• This is a very elegant solution! Unless I am wrong, because the resume method uses sendMessage(msg) technically there could be other threads enqueuing message right before (or in between iterations of the loop), which means that the messages stored could be interleaved with new messages arriving. Not sure if it is a big deal. Maybe using sendMessageAtFrontOfQueue (and of course iterating backward) would solve this issue? – yan May 12 '14 at 0:27
  • 4
    I think this approach may not always work - if the activity is destroyed by the OS the list of messages pending to be processes will be empty after on resume. – GaRRaPeTa Jun 8 '15 at 11:09

A slightly simpler version of quickdraw's excellent PauseHandler is

/**
 * Message Handler class that supports buffering up of messages when the activity is paused i.e. in the background.
 */
public abstract class PauseHandler extends Handler {

    /**
     * Message Queue Buffer
     */
    private final List<Message> messageQueueBuffer = Collections.synchronizedList(new ArrayList<Message>());

    /**
     * Flag indicating the pause state
     */
    private Activity activity;

    /**
     * Resume the handler.
     */
    public final synchronized void resume(Activity activity) {
        this.activity = activity;

        while (messageQueueBuffer.size() > 0) {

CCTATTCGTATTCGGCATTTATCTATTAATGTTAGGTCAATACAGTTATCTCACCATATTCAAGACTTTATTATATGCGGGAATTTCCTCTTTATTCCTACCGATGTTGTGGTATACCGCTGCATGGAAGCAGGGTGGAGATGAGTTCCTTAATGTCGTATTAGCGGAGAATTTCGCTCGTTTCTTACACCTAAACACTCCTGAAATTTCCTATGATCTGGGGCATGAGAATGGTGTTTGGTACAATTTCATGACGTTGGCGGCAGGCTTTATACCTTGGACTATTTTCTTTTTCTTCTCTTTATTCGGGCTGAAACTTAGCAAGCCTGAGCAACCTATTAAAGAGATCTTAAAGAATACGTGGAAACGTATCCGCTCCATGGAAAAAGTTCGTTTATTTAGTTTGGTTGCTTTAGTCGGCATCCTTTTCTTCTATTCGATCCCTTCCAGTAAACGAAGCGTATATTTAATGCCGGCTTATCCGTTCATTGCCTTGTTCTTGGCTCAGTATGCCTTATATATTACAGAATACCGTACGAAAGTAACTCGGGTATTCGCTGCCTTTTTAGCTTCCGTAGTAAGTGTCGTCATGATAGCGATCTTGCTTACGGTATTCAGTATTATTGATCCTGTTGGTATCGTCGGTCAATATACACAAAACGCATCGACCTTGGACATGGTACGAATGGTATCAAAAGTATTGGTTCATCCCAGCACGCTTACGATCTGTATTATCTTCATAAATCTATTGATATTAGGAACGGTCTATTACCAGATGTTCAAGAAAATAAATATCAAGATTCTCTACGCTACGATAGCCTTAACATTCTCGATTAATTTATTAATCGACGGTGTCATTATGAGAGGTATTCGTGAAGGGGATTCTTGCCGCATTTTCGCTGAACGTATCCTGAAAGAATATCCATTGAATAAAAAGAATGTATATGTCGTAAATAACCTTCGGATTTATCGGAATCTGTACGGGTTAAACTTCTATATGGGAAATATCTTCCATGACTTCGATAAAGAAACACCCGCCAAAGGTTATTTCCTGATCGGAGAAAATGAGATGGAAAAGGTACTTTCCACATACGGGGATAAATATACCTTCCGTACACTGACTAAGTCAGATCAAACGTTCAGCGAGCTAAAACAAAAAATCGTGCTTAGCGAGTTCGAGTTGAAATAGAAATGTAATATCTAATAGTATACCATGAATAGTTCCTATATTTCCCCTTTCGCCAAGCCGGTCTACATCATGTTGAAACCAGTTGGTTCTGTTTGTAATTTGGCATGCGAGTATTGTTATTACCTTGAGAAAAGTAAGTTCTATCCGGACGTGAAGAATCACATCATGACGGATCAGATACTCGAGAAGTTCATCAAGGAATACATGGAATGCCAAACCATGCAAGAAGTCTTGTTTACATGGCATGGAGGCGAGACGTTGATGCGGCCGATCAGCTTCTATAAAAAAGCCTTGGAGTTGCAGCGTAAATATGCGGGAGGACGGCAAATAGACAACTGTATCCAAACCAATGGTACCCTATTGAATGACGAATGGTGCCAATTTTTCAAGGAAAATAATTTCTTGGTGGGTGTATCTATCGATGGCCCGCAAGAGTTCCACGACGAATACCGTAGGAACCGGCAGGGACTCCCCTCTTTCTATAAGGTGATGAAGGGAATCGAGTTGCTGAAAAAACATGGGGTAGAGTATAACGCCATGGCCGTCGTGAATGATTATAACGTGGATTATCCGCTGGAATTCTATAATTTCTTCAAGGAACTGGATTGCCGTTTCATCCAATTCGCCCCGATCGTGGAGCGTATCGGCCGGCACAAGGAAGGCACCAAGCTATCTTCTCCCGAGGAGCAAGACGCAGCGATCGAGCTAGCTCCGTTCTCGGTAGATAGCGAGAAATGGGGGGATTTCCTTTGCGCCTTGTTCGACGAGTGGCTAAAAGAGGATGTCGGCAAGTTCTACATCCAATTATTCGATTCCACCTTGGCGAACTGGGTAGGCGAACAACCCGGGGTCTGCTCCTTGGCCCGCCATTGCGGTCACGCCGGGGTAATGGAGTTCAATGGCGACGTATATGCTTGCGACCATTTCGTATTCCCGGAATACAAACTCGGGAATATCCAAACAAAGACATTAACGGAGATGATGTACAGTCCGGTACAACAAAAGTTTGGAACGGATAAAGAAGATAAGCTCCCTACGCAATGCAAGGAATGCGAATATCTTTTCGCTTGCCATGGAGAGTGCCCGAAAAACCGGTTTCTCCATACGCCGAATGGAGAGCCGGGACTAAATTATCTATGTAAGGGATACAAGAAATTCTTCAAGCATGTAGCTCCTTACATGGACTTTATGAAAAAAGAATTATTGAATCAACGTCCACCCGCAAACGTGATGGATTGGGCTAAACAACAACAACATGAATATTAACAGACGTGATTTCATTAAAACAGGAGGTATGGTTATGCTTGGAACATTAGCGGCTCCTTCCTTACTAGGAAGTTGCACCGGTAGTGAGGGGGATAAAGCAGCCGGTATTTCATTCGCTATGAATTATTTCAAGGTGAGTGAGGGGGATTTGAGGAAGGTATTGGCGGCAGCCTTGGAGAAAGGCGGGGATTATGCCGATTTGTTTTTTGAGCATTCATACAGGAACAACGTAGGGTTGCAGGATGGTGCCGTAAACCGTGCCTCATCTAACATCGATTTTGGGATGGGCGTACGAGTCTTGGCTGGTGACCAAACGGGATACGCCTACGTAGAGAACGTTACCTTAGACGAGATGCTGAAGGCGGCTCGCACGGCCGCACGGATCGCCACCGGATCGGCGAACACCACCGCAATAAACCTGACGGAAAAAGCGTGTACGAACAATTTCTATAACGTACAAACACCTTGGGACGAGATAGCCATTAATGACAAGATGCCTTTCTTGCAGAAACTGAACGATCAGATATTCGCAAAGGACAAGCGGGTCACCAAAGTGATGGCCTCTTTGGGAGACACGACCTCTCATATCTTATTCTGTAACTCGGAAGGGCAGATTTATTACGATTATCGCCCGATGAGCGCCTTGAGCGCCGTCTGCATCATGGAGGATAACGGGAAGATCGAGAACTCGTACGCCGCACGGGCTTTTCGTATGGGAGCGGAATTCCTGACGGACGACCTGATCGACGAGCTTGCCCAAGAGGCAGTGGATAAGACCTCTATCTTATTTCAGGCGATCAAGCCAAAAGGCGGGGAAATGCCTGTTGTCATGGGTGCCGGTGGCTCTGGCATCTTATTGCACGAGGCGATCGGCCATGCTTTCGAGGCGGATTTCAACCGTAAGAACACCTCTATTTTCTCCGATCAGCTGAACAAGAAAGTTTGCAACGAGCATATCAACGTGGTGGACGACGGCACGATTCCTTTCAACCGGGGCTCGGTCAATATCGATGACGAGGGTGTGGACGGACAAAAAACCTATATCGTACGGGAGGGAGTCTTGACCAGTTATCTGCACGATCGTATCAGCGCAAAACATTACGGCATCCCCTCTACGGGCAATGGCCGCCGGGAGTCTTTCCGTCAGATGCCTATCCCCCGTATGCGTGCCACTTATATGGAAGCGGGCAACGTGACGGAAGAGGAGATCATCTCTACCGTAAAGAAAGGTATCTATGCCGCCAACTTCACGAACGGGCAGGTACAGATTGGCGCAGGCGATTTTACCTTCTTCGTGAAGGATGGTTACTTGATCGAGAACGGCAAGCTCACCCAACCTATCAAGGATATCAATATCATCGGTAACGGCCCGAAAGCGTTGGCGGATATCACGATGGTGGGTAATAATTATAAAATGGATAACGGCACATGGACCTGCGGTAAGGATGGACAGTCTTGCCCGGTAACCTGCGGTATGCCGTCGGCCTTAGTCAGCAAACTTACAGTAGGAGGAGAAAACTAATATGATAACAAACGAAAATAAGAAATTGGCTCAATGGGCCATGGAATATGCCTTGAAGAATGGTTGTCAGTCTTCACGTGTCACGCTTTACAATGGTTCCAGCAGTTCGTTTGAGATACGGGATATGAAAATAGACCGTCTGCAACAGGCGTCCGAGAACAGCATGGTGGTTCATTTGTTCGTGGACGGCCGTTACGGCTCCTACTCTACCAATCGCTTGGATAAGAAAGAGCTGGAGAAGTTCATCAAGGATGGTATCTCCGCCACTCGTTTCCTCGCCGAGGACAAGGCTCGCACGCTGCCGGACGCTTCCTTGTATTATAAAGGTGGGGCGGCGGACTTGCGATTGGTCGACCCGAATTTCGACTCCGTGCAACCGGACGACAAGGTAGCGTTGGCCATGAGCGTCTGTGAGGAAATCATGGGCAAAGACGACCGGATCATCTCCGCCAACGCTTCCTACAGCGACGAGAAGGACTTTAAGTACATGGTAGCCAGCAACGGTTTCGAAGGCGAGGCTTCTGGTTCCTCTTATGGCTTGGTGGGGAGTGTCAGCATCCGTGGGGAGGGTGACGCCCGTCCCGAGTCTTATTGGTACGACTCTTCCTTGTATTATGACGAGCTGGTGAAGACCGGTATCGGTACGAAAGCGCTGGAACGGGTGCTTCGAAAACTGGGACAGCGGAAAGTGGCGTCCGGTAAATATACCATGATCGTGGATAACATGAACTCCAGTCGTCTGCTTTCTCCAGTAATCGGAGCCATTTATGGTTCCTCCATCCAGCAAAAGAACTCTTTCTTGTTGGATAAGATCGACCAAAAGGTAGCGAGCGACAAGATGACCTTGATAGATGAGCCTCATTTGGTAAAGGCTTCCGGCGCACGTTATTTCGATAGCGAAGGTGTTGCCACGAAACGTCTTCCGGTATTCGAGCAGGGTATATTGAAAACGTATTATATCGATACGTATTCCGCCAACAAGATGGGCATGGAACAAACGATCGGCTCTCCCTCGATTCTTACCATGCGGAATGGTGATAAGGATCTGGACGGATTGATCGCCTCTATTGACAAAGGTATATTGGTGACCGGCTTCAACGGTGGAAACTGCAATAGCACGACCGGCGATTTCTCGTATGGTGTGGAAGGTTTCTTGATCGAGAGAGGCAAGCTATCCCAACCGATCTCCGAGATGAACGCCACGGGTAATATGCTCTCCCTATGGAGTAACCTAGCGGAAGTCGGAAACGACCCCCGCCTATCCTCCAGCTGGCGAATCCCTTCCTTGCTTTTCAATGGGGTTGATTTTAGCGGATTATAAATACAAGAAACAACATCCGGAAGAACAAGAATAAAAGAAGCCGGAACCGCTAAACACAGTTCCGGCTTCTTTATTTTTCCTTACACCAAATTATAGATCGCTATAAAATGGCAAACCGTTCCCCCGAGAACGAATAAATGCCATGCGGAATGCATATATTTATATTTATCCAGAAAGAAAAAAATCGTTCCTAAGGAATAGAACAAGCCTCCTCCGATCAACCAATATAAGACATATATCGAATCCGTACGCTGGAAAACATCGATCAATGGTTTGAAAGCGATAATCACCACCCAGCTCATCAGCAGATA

final Message msg = messageQueueBuffer.get(0);
            messageQueueBuffer.remove(0);
            sendMessage(msg);
        }
    }

    /**
     * Pause the handler.
     */
    public final synchronized void pause() {
        activity = null;
    }

    /**
     * Store the message if we have been paused, otherwise handle it now.
     *
     * @param msg   Message to handle.
     */
    @Override
    public final synchronized void handleMessage(Message msg) {
        if (activity == null) {
            final Message msgCopy = new Message();
            msgCopy.copyFrom(msg);
            messageQueueBuffer.add(msgCopy);
        } else {
            processMessage(activity, msg);
        }
    }

    /**
     * Notification message to be processed. This will either be directly from
     * handleMessage or played back from a saved message when the activity was
     * paused.
     *
     * @param activity  Activity owning this Handler that isn't currently paused.
     * @param message   Message to be handled
     */
    protected abstract void processMessage(Activity activity, Message message);

}

It does assume that you always want to store offline messages for replay. And provides the Activity as input to #processMessages so you don't need to manage it in the sub class.

  • Why are your resume() and pause(), and handleMessage synchronized? – Maksim Dmitriev Oct 29 '14 at 15:06
  • 5
    Because you don't want #pause to be called during #handleMessage and suddenly find that activity is null while you are using it in #handleMessage. It's a synchronisation across shared state. – William Oct 30 '14 at 18:31
  • @William Could you explain me please more details why do you need synchronization in a PauseHandler class ? It seems that this class works only in one thread, UI thread. I guess that #pause couldn't be called during #handleMessage because both of them works in UI thread. – Samik Sep 29 '15 at 9:49